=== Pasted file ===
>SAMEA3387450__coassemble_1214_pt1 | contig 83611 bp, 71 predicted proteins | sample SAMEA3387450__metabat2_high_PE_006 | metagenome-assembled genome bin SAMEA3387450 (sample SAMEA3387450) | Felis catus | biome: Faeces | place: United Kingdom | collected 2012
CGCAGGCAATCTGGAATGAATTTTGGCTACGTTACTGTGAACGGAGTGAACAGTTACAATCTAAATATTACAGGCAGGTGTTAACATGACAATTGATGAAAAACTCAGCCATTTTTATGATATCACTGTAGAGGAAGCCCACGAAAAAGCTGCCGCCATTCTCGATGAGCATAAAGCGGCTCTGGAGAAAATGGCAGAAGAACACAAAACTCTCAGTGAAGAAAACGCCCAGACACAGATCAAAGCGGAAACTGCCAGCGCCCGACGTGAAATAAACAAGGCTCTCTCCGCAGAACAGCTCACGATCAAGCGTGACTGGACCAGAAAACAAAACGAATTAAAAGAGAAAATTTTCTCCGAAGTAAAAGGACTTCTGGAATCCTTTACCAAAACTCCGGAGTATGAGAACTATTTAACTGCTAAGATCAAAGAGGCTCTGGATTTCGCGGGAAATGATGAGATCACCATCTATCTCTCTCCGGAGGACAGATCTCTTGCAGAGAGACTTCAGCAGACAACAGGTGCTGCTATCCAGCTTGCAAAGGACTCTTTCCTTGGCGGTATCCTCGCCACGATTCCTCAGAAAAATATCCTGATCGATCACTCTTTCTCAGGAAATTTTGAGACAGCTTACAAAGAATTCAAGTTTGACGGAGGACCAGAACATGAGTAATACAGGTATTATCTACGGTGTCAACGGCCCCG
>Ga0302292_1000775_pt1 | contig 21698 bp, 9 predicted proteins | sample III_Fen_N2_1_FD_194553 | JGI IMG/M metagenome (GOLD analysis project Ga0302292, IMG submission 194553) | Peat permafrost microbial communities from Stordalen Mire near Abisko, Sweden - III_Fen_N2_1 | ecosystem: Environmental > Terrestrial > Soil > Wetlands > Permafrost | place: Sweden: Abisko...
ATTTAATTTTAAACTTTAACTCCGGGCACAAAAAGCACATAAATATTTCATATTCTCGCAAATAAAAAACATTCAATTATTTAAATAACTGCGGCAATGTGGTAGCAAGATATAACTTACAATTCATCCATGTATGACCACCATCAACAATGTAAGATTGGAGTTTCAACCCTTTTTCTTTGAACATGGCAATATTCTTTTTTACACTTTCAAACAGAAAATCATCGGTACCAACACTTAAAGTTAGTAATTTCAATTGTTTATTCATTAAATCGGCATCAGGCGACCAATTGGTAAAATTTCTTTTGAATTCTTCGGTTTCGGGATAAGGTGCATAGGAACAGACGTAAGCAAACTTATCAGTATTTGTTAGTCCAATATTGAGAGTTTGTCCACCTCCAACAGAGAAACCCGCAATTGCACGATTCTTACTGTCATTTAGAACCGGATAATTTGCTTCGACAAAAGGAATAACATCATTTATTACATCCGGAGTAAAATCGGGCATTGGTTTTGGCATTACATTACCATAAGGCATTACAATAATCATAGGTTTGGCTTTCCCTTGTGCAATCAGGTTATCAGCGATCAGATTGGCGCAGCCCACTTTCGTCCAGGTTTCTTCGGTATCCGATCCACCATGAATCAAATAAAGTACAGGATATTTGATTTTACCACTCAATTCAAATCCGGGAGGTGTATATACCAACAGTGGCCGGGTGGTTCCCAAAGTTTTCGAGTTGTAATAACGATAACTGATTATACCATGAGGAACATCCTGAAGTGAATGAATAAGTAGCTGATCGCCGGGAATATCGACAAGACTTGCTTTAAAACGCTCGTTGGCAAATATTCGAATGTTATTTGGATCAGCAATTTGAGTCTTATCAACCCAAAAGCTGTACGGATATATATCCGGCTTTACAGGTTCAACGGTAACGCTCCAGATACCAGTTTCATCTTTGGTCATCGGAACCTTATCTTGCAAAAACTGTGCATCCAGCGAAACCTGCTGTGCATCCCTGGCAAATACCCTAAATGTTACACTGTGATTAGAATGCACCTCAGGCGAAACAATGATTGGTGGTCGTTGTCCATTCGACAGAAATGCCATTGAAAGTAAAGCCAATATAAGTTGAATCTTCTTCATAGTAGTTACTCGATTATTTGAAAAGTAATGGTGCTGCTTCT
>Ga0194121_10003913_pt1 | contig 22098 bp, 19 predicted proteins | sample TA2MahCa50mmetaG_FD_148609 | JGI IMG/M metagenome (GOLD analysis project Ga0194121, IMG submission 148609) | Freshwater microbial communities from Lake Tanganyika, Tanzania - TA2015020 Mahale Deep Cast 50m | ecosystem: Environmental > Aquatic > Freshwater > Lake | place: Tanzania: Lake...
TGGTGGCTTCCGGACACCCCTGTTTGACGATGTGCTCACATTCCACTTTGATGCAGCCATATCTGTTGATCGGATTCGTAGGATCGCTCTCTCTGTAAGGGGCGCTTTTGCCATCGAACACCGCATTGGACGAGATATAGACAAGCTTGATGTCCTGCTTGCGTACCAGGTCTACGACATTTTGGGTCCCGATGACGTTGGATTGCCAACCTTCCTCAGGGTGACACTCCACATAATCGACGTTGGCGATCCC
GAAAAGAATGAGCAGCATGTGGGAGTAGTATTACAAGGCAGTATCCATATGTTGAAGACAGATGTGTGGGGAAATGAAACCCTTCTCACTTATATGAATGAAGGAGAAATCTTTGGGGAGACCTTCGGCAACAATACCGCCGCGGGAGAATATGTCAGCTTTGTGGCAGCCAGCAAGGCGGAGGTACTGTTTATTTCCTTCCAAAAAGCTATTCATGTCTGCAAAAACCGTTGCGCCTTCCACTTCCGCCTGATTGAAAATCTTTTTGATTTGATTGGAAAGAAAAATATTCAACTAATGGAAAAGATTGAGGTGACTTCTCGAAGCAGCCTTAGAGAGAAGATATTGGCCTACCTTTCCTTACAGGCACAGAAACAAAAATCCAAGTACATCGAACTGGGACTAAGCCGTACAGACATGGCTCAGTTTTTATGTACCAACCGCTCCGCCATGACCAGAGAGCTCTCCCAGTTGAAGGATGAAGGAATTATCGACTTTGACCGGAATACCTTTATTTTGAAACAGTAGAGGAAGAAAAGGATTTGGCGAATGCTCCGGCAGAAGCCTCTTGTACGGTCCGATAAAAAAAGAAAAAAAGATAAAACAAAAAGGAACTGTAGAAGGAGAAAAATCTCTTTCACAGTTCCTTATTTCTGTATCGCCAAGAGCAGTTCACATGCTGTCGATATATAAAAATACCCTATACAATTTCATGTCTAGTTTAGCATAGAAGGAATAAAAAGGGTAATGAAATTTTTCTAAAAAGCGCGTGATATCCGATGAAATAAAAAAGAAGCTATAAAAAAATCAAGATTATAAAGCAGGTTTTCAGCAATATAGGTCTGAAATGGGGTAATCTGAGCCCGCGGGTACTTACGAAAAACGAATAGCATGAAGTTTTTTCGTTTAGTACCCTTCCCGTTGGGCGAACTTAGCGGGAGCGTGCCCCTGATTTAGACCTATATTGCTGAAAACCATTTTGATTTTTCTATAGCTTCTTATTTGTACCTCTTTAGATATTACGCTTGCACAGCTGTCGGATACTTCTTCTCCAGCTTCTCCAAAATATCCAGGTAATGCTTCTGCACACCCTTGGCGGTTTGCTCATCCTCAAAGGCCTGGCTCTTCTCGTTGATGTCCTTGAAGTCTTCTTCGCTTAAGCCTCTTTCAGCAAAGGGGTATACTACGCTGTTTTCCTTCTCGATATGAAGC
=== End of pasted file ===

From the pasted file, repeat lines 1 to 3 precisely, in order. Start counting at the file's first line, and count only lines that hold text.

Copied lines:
>SAMEA3387450__coassemble_1214_pt1 | contig 83611 bp, 71 predicted proteins | sample SAMEA3387450__metabat2_high_PE_006 | metagenome-assembled genome bin SAMEA3387450 (sample SAMEA3387450) | Felis catus | biome: Faeces | place: United Kingdom | collected 2012
CGCAGGCAATCTGGAATGAATTTTGGCTACGTTACTGTGAACGGAGTGAACAGTTACAATCTAAATATTACAGGCAGGTGTTAACATGACAATTGATGAAAAACTCAGCCATTTTTATGATATCACTGTAGAGGAAGCCCACGAAAAAGCTGCCGCCATTCTCGATGAGCATAAAGCGGCTCTGGAGAAAATGGCAGAAGAACACAAAACTCTCAGTGAAGAAAACGCCCAGACACAGATCAAAGCGGAAACTGCCAGCGCCCGACGTGAAATAAACAAGGCTCTCTCCGCAGAACAGCTCACGATCAAGCGTGACTGGACCAGAAAACAAAACGAATTAAAAGAGAAAATTTTCTCCGAAGTAAAAGGACTTCTGGAATCCTTTACCAAAACTCCGGAGTATGAGAACTATTTAACTGCTAAGATCAAAGAGGCTCTGGATTTCGCGGGAAATGATGAGATCACCATCTATCTCTCTCCGGAGGACAGATCTCTTGCAGAGAGACTTCAGCAGACAACAGGTGCTGCTATCCAGCTTGCAAAGGACTCTTTCCTTGGCGGTATCCTCGCCACGATTCCTCAGAAAAATATCCTGATCGATCACTCTTTCTCAGGAAATTTTGAGACAGCTTACAAAGAATTCAAGTTTGACGGAGGACCAGAACATGAGTAATACAGGTATTATCTACGGTGTCAACGGCCCCG
>Ga0302292_1000775_pt1 | contig 21698 bp, 9 predicted proteins | sample III_Fen_N2_1_FD_194553 | JGI IMG/M metagenome (GOLD analysis project Ga0302292, IMG submission 194553) | Peat permafrost microbial communities from Stordalen Mire near Abisko, Sweden - III_Fen_N2_1 | ecosystem: Environmental > Terrestrial > Soil > Wetlands > Permafrost | place: Sweden: Abisko...